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  Summary: Comet 17P/Holmes shocked astronomers on Oct. 24, 2007, with a spectacular eruption. In less than 24 hours, the 17th magnitude comet brightened by a factor of nearly a million, becoming a naked-eye object in the evening sky. By mid-November the expanding comet was the largest object in the solar system--bigger even than the Sun. Since then, the comet has faded back to invisibility. A leading model of the blast posits a deep cavern of ice changing phase, from amorphous to crystalline, releasing in transition enough heat to cause Holmes to blow its top. The comet probably contains many such caverns so, one day, it could happen again. [ephemeris] [3D orbit]
  Photographer, Location Images Comments

Peter von Bagh,
Finland, Porvoo
Nov. 28, 2007
#1, #2

After a week of clouds it was nice to meet the comet again. You can easy find it with a binocular even on a lightpolluted backyardsky. Canon 400 EOS with a standard 18-55mm lens.

Paolo Berardi,
L'Aquila, Italy
Nov. 27, 2007
#1, #2

A color image and a particular graphic processing (b&w) that show actual asymmetric shape of comet Holmes. Image taken through Miniborg 45 refractor and Starlight Xpress SXV-H9 CCD camera from L'Aquila, a suburban area near centre of Italy.

Gunnar Glitscher,
Darmstadt, Germany
Nov. 25, 2007
#1, #2, more

By using solar eclipse glasses held towards the brilliant full moon the relative sizes of 17P and our natural satellite can seen on this F=18mm, 15 second exposure (ISO 800). Moonlight couldn't overwhelm comet Holmes' 3rd magnitude glow. I was surprised to see the 3 million km dust sphere quite easily with naked eyes.

Jo-Ann Kamichitis,
Fleetville, PA
Nov. 27, 2007

This is part of the holiday greeting that will be sent out to all members of the Lackawanna Astronomical Society. Images were taken on the dates shown on the graphic. We have been imaging the comet since Oct 25, 2007

Erno Berko,
Ludanyhalaszi, Hungary
Nov. 27, 2007

Very nice comet. Made with 100/600 APO refractor and Canon 350D. 7x180 sec exp. at ISO 1600.

Gary A. Becker,
Coopersburg, PA
Nov. 27, 2007
#1, more

Going, going, but not quite gone... Compare how Comet Holmes has increased in size and decreased in brightness in these two identically scaled images. Holmes was as voluminous as the sun in the November 11 image, but eight times the volume in the November 27 photo. Canon D40 images.

Mila Zinkova,
San Francisco, California, USA
Nov. 27, 2007
#1, more

Early morning today high clouds rolled in. Now I've got two obstacles to overcome - the Moon light and these clouds. Still the comet was bright enough to see and photograph not only the nucleus, but also the coma.

Tunç Tezel,
near Bolu, Turkey
Nov. 28, 2007

The Moon is in the wane, so the sky is a bit darker than a few days ago. With the help of a snowstorm, comet Holmes is easily visible again. Canon EOS 5D camera at ISO 800, 50 mm lens at f/2.8, 20 seconds of exposure. - Happy birthday SpaceWeather :)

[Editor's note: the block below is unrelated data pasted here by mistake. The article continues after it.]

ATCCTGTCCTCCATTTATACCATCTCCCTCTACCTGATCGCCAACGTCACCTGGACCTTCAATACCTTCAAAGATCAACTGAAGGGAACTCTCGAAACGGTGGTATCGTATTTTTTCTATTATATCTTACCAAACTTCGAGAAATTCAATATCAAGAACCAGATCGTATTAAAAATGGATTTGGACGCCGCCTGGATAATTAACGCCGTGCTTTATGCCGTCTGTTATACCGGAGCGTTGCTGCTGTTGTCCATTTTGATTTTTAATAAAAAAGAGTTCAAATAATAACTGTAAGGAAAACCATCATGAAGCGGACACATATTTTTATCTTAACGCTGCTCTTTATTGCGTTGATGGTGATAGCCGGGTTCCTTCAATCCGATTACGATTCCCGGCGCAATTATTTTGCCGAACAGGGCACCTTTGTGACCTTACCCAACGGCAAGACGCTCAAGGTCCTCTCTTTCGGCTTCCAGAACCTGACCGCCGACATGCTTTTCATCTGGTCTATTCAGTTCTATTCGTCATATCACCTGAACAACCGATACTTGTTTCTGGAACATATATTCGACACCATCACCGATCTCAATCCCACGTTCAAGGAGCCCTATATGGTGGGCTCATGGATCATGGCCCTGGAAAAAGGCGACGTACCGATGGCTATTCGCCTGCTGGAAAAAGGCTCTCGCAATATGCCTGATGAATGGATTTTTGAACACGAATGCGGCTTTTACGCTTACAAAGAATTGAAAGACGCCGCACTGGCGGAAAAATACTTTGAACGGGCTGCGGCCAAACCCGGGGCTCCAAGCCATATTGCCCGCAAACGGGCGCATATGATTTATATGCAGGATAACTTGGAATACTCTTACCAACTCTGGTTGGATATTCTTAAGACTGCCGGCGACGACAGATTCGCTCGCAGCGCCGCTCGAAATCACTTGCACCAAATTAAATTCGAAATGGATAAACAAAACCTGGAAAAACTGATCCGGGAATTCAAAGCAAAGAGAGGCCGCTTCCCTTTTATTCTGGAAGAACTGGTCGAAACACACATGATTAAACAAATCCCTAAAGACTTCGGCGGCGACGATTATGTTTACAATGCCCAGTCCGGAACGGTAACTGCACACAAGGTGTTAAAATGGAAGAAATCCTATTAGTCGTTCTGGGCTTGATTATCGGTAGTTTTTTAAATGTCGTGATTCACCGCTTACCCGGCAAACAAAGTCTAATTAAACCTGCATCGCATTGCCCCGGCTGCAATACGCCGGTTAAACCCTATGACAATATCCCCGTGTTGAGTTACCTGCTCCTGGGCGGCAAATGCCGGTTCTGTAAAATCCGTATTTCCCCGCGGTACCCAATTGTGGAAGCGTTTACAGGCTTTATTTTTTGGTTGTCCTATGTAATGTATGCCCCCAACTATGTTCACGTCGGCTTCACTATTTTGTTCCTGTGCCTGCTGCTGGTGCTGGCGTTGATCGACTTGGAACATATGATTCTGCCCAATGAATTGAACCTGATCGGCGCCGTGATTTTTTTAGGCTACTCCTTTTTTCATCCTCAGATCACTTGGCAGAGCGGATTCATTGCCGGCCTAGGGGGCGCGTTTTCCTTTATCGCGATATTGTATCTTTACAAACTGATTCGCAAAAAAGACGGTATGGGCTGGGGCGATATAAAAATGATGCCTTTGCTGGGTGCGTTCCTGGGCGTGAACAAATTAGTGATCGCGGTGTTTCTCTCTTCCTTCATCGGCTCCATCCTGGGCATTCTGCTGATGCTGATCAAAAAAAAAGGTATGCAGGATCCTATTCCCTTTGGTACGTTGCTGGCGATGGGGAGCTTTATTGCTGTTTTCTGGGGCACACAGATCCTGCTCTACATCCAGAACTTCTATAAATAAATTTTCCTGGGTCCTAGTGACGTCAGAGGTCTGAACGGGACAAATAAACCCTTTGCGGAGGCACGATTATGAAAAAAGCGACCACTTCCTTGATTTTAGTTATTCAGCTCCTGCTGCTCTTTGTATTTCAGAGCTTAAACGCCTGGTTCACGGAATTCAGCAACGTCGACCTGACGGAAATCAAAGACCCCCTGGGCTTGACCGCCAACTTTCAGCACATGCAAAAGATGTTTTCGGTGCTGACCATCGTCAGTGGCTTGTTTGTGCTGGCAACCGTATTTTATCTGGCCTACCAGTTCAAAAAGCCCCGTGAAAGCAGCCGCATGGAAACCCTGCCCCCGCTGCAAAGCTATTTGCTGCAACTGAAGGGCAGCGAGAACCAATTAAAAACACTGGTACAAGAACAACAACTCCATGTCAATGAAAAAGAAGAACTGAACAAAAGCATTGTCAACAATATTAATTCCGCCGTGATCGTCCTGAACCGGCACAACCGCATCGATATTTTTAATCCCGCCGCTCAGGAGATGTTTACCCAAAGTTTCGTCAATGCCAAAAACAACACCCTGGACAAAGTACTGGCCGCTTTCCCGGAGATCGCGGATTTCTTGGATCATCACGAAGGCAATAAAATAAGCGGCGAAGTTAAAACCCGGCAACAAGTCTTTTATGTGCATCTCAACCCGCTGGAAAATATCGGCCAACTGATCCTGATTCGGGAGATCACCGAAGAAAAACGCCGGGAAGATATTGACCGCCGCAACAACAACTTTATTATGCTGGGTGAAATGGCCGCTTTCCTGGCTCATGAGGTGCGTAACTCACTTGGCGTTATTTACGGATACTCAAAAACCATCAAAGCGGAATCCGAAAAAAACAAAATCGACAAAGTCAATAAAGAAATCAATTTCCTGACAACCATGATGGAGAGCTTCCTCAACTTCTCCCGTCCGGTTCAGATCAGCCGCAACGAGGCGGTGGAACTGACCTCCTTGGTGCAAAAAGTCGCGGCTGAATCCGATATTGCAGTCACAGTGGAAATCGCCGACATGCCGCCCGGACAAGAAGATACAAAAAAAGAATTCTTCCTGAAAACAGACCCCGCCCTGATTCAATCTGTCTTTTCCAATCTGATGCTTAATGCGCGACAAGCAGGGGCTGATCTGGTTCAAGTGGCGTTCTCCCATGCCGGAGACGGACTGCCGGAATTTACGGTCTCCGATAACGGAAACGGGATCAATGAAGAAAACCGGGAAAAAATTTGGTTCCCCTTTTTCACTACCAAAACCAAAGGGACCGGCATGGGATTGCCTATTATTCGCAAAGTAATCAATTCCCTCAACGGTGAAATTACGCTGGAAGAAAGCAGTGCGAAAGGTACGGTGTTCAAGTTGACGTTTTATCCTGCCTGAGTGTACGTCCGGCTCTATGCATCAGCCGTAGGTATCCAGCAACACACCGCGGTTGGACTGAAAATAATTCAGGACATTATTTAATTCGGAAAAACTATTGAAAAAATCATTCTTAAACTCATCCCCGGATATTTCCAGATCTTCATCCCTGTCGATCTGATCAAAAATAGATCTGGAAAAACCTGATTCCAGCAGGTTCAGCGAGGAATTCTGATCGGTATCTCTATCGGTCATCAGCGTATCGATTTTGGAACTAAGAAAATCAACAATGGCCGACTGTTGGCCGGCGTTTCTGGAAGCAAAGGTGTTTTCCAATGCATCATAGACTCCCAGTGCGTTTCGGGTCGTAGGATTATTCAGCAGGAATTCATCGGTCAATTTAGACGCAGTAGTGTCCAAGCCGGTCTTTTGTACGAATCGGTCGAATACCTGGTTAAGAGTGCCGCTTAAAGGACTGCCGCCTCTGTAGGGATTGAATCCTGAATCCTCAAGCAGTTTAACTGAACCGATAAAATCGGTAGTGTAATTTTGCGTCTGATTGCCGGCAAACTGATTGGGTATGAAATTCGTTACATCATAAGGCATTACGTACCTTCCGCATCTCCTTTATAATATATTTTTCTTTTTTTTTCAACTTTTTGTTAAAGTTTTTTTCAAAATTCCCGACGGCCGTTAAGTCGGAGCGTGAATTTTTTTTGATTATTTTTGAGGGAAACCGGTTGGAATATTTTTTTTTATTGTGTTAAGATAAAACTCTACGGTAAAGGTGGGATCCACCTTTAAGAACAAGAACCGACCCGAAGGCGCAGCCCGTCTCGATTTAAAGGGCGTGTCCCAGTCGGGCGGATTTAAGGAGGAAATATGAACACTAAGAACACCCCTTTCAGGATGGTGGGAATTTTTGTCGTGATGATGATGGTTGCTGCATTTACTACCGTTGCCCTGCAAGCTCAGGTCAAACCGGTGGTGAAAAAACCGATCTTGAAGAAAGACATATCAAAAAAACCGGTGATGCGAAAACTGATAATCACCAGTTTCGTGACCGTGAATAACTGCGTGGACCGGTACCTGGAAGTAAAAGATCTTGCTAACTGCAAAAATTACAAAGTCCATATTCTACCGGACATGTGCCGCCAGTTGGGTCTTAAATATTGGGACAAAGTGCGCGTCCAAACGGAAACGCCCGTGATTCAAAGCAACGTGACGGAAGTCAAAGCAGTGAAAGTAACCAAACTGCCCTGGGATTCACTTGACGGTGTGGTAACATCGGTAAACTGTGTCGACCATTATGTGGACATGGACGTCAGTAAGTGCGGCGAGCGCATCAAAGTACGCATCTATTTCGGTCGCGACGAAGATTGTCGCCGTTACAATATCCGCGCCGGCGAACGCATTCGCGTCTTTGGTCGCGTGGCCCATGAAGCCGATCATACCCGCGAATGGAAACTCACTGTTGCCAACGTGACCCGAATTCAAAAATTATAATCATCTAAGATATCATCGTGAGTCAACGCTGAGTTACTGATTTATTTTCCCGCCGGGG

P-M Hedén,
Vallentuna, Sweden
Nov. 27, 2007
#1, more

Amazing, during only a 60sec exposure with a 100mm ojective I captured four satellites around comet Holmes in Perseus and two of them crossed each other. Captured with a Canon Digital Rebel XT.

Geoff Chester,
Alexandria, VA, USA Washington, DC, USA Wayne, PA, USA
Nov. 24, 2007
#1, more

This is a sequence of images all made with the same equipment, an Antares Sentinel 80mm f/6 refractor and an Orion StarShoot Deep Space Color Imager CCD. The images are reproduced to the same scale. The 2007 NOV 24 image required "stitching" of two adjacent fields to span the comet's apparent diameter! The OCT 28 image was a composite of 60 4-sec. exposures made in my front yard in Alexandria, VA. The OCT 30 image was made at the U.S. Naval Observatory, Washington, DC, and is a composite of 60 5s exposures. The NOV 24 image is a composite of two stacks of 60 10s exposures, captured in Wayne, PA.

Jimmy Westlake,
Stagecoach, Colorado, USA
Nov. 26, 2007
#1, more

Before moonrise tonight, I snapped this image of Comet Holmes, a 122-sec guided exposure with a 300 mm Nikkor lens at f2.8. This was the first opportunity I have had to shoot the comet since the bright moon began interfering nearly two weeks ago. Still visible to the unaided eye in a clear, dark sky, the comet has swollen into a fuzzball considerably larger in angular size then the Moon. To emphasize this, I have inset an image of the waning gibbous moon taken tonight after moonrise with the same 300 mm lens. The bright star to the lower left of the comet is Mirfak (Alpha Persei) and the star cluster to the right of the comet is NGC 1245. Both images were taken with a Fuji Finepix S2 digital camera.

Jeff Greenwald,
Laramie, Wyoming, USA
Nov. 24, 2007

I'm sure you've seen enough photos of Comet Holmes but here's a series of photos taken between the two full moons to show the path that the comet has taken through Perseus. It would have been nice to get a photo every 2 or 3 days, but the weather doesn't always cooperate.

more images (Nov. 28-29): from Ari Koutsouradis of Westminster, MD; from Firat Barlas of Ankara, Turkey; from Terry Lutz of Plymouth, Ohio;

more images (Nov. 26-27): from Toni Scarmato of San Costantino di Briatico, Calabria, Italy; from Stanescu Octavian of Timisoara,Romania; from Sylvain Weiller of Saint Rémy lès Chevreuse, France; from Pavol Rapavy and Otto Posa of Rimavska Sobota, Slovakia; from Markus Weber of Trier, Germany; from John S. Gianforte of Durham, New Hampshire; from MENDONÇA JR of Stone Park VILA VELHA, BRAZIL;

more images (Nov. 24-25): from Philip L. Dombrowski of Glastonbury, CT; from Sid Leach of Scottsdale, Arizona; from Dan Chieppa of New Bedford, MA; from Paul Klauninger of Near Carp, Ontario, Canada;

more images (Nov. 22-23): from ALBERTO QUIJANO VODNIZA of Pasto, Nariño. Colombia; ;